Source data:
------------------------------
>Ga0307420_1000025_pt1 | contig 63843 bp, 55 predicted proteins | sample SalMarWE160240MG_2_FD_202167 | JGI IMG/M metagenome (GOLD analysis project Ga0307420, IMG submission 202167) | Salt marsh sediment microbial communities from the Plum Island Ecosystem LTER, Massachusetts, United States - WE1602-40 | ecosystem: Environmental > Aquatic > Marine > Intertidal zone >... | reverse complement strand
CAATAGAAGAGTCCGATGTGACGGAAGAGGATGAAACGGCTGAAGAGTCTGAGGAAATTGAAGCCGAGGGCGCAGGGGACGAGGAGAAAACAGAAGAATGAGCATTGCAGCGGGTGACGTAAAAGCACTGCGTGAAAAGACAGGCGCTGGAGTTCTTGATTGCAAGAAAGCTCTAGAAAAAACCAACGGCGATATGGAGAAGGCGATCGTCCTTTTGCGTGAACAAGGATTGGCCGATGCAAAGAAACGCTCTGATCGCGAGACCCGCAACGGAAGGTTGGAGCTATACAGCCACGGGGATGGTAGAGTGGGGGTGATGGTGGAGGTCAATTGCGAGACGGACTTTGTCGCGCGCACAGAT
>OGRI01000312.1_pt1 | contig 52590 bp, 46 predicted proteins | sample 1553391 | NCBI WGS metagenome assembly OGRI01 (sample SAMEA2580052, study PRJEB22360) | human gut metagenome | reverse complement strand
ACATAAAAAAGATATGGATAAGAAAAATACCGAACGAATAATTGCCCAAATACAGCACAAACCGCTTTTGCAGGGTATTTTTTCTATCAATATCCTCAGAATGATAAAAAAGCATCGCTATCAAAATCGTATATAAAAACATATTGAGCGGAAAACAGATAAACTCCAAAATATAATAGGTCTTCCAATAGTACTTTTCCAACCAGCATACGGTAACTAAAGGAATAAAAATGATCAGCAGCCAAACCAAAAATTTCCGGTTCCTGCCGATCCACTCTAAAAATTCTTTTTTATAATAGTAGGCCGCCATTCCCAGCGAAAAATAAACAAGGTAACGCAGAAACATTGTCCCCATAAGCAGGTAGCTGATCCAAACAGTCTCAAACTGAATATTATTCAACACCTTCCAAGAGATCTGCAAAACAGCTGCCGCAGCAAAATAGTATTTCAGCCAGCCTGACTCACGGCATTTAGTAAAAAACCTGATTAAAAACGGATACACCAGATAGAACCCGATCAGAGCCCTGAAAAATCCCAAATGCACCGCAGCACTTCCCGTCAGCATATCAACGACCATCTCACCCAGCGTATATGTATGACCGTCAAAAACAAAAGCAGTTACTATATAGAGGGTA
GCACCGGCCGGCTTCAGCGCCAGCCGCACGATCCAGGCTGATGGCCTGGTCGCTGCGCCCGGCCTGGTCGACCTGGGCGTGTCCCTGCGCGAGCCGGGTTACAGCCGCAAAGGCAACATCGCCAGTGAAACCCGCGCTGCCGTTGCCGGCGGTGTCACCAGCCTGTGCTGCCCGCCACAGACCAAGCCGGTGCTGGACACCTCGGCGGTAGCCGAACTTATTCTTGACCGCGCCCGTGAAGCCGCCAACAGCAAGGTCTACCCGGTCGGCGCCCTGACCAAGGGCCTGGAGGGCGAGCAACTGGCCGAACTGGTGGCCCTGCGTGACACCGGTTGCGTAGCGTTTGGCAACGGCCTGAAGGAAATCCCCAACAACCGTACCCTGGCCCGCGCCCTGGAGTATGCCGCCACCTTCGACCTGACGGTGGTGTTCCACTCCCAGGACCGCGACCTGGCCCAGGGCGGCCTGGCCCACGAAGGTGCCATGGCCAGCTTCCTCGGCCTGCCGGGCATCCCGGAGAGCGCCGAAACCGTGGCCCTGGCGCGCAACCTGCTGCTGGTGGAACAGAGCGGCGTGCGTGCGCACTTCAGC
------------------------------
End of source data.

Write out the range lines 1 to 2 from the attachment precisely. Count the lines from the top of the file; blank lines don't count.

>Ga0307420_1000025_pt1 | contig 63843 bp, 55 predicted proteins | sample SalMarWE160240MG_2_FD_202167 | JGI IMG/M metagenome (GOLD analysis project Ga0307420, IMG submission 202167) | Salt marsh sediment microbial communities from the Plum Island Ecosystem LTER, Massachusetts, United States - WE1602-40 | ecosystem: Environmental > Aquatic > Marine > Intertidal zone >... | reverse complement strand
CAATAGAAGAGTCCGATGTGACGGAAGAGGATGAAACGGCTGAAGAGTCTGAGGAAATTGAAGCCGAGGGCGCAGGGGACGAGGAGAAAACAGAAGAATGAGCATTGCAGCGGGTGACGTAAAAGCACTGCGTGAAAAGACAGGCGCTGGAGTTCTTGATTGCAAGAAAGCTCTAGAAAAAACCAACGGCGATATGGAGAAGGCGATCGTCCTTTTGCGTGAACAAGGATTGGCCGATGCAAAGAAACGCTCTGATCGCGAGACCCGCAACGGAAGGTTGGAGCTATACAGCCACGGGGATGGTAGAGTGGGGGTGATGGTGGAGGTCAATTGCGAGACGGACTTTGTCGCGCGCACAGAT